It is worth considering that bistable perception is a special case that exposes features of ordinary perception that frequently go unnoticed. In trying to interpret noisy sensory signals, competition between alternative perceptual states is constantly on-going, but usually the odds in favor of one interpretation are overwhelming (Pressnitzer et al., 2011)—particularly when attention is engaged to boost one signal and suppress all others. The cocktail party problem involves segregation and attention. Our model could trivially describe the stability of segregation when the percept durations in the segregated state are vastly longer than the durations in others, so that the durations of the unheard percepts were essentially always zero. The model also describes how the transient dynamics of buildup are linked to the stationary dynamics of random switching between alternative perceptual states when the stimulus is ambiguous.

Relationship between Steady-State and Transient Behavior

If the ARP model provides an accurate statistical description of experimentally measured buildup functions, the entire time course of the buildup function could be computed accurately from short-trial data that records only a few switches before a trial ends, even if that time is well before the buildup function reaches a steady state. Allowing for a special probability density function for the first percept, the only requirement for accurate reconstruction is the observations of a large enough minimal set of outcomes. In terms of the perceptual state variable Z, the minimal set of Z sequences (in which a switch out of the last percept in the sequence has not yet occurred at termination time) consists of {(0), (0, 1), (0, 1, 0), (0, 1, 0, 1)}. A large enough set of samples including these outcomes allows an accurate estimate of three duration density functions in the ARP model for: the first segregated percept; the integrated percept; and the (non-initial) segregated percept. In the context of the ARP model, no additional observations are required to predict the entire time course of the buildup function.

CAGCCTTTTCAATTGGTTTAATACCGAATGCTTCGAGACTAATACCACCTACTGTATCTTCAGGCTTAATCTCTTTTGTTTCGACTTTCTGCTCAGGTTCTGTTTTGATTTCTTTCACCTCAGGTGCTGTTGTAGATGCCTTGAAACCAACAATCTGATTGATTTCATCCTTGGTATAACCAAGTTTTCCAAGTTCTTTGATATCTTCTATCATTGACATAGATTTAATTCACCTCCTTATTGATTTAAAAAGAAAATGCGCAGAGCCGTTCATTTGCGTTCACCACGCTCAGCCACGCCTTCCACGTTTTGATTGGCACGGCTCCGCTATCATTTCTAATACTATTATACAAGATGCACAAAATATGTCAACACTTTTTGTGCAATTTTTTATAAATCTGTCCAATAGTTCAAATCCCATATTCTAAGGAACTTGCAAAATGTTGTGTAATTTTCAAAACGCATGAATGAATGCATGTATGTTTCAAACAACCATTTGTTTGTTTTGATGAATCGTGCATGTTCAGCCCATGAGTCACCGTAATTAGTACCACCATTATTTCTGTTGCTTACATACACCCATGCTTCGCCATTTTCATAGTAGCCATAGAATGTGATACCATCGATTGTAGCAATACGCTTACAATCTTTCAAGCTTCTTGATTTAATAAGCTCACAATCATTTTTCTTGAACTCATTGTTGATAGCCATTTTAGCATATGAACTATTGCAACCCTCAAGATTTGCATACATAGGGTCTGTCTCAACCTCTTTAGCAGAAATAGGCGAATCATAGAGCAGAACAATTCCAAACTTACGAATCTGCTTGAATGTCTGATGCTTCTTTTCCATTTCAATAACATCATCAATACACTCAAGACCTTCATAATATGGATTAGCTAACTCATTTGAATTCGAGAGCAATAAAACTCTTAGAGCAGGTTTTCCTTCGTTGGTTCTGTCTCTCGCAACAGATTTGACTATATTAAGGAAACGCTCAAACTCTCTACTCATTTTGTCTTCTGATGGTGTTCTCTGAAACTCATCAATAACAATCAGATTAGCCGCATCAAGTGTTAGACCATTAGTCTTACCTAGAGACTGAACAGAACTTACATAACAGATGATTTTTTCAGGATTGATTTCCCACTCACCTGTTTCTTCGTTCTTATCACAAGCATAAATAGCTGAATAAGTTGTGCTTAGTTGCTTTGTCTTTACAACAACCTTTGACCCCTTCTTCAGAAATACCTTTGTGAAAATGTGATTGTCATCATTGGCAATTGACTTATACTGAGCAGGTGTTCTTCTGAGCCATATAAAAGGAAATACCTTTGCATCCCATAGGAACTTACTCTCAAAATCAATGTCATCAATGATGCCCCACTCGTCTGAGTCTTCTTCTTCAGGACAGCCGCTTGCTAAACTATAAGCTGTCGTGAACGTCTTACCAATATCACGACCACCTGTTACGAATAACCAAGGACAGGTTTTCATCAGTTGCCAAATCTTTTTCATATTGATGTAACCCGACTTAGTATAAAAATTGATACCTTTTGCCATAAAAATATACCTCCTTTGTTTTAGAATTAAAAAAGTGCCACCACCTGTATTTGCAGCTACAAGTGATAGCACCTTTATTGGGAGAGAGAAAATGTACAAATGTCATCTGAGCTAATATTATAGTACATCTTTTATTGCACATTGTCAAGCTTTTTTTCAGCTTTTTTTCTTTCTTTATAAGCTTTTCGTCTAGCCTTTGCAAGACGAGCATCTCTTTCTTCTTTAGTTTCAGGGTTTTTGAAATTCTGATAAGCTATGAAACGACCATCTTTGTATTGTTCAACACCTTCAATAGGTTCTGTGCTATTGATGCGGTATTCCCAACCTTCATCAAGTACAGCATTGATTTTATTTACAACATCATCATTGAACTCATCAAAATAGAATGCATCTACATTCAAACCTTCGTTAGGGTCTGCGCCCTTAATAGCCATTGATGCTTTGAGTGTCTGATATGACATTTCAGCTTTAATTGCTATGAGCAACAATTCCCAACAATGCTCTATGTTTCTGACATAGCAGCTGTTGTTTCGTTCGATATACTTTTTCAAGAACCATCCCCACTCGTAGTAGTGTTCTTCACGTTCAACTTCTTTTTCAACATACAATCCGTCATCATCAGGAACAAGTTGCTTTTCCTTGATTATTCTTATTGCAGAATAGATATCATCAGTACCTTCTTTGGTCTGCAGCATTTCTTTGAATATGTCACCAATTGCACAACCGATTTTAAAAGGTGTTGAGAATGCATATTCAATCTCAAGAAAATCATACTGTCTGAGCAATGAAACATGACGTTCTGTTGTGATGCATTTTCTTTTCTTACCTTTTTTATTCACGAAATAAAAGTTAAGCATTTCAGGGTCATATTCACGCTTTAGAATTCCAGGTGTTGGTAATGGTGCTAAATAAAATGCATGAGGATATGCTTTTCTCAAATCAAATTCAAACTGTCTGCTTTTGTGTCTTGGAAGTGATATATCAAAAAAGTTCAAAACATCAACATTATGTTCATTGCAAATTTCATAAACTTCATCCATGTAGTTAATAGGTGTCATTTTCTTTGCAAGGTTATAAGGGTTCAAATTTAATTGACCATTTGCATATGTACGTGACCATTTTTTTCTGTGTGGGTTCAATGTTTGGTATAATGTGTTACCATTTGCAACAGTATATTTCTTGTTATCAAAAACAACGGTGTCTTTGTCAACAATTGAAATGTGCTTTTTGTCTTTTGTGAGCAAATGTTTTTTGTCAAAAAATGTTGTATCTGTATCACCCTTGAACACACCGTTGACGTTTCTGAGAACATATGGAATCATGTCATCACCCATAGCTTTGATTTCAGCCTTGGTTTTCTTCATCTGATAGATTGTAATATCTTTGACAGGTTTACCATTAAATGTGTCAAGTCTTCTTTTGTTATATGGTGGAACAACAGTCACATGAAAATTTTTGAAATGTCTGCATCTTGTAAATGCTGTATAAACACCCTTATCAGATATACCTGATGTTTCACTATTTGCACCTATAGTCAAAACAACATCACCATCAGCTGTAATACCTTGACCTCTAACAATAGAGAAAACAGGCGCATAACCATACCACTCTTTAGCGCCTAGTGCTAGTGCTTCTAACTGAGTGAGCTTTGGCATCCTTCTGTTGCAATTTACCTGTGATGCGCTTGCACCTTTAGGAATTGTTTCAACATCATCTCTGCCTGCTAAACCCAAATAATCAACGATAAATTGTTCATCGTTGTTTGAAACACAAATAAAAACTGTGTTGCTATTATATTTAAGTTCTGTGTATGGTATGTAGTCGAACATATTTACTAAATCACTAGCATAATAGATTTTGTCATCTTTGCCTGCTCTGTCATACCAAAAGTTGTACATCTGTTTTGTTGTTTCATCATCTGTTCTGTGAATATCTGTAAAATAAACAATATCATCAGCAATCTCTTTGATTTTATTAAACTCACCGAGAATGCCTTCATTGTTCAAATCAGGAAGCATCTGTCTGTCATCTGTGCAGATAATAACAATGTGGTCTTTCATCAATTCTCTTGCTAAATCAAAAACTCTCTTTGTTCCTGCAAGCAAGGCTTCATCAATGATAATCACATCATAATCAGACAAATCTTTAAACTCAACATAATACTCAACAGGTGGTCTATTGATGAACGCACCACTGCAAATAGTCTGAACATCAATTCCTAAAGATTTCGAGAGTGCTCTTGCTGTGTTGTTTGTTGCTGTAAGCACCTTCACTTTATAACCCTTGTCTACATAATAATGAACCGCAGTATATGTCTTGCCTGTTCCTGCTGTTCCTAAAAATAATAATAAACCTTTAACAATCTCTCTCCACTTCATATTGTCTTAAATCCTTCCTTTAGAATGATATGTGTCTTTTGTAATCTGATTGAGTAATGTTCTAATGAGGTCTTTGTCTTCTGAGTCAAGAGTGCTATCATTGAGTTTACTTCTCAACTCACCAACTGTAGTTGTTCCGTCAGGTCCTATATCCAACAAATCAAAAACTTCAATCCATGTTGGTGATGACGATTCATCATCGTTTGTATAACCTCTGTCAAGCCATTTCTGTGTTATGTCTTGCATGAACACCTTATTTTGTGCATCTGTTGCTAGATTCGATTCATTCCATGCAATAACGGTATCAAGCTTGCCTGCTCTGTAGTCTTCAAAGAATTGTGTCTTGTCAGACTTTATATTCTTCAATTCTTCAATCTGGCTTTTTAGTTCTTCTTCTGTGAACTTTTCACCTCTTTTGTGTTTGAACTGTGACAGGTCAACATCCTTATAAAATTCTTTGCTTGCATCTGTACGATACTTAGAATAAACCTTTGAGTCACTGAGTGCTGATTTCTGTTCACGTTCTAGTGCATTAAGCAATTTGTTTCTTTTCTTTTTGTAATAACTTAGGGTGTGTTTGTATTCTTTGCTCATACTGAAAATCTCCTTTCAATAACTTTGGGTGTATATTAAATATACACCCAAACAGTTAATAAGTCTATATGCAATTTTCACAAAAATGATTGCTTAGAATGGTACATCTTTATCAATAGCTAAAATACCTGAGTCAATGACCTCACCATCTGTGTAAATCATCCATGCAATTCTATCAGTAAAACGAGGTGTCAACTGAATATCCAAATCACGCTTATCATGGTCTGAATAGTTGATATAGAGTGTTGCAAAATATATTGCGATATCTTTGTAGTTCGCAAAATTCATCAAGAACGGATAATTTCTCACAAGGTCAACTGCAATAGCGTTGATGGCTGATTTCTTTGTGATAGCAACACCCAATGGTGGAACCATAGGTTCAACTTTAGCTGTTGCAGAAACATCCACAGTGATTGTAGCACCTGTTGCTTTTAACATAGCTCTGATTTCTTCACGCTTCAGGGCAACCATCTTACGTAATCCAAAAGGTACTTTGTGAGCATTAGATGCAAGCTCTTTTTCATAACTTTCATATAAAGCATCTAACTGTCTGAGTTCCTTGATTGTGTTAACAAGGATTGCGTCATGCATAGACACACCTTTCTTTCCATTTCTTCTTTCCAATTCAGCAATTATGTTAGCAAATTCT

In a similar vein concerning predictive power, the ARP model enables one to understand and predict, from the stationary statistics, the transient time course of the buildup function: the temporal evolution, starting at time zero, of the probability of segregation, onward as that probability approaches its steady state. From a dynamical systems point of view, it may seem surprising to predict transients from knowledge of a steady state only. In our case of a two-state switching system with renewal, the two dwell time distributions contain all the information that is needed, just as long as the duration of the first percept is not special. If it is, then the steady-state statistics still characterize a relative of the buildup function that is obtained by defining time zero in each trial as the instant at which the switch out of the first state occurs.

Switch-Triggered Buildup Function

Although our model can account for experimental data in which the initial percept duration distribution is different from the steady state, this issue can be circumvented by a different averaging technique, similar to those commonly used in neurophysiological studies of several sensory modalities. In this approach, one constructs a steady-state buildup function by averaging over time points aligned by switches into the grouped percept, thereby producing a buildup function from a single long trial. Discarding the first and second percept durations, we can construct buildup functions by estimating the probability over time for the split percept based on an event-triggered average aligned to each switch into the grouped percept. This method produces a buildup function for the steady state of alternations, the probability of perceiving the split organization not just from the beginning of the trial but rather from the beginning of any grouped percept over the course of a long presentation. Similarly, if one constructs a buildup function for the steady state of switching into the grouped percept, there would be two buildup functions available for analysis. A statistical advantage in parameter estimation from laboratory data might be afforded by measuring two buildup functions. The value for analysis of having two buildup functions could be realized also in cases of bistable dynamics, such as in binocular rivalry, when the initial percept could differ across trials.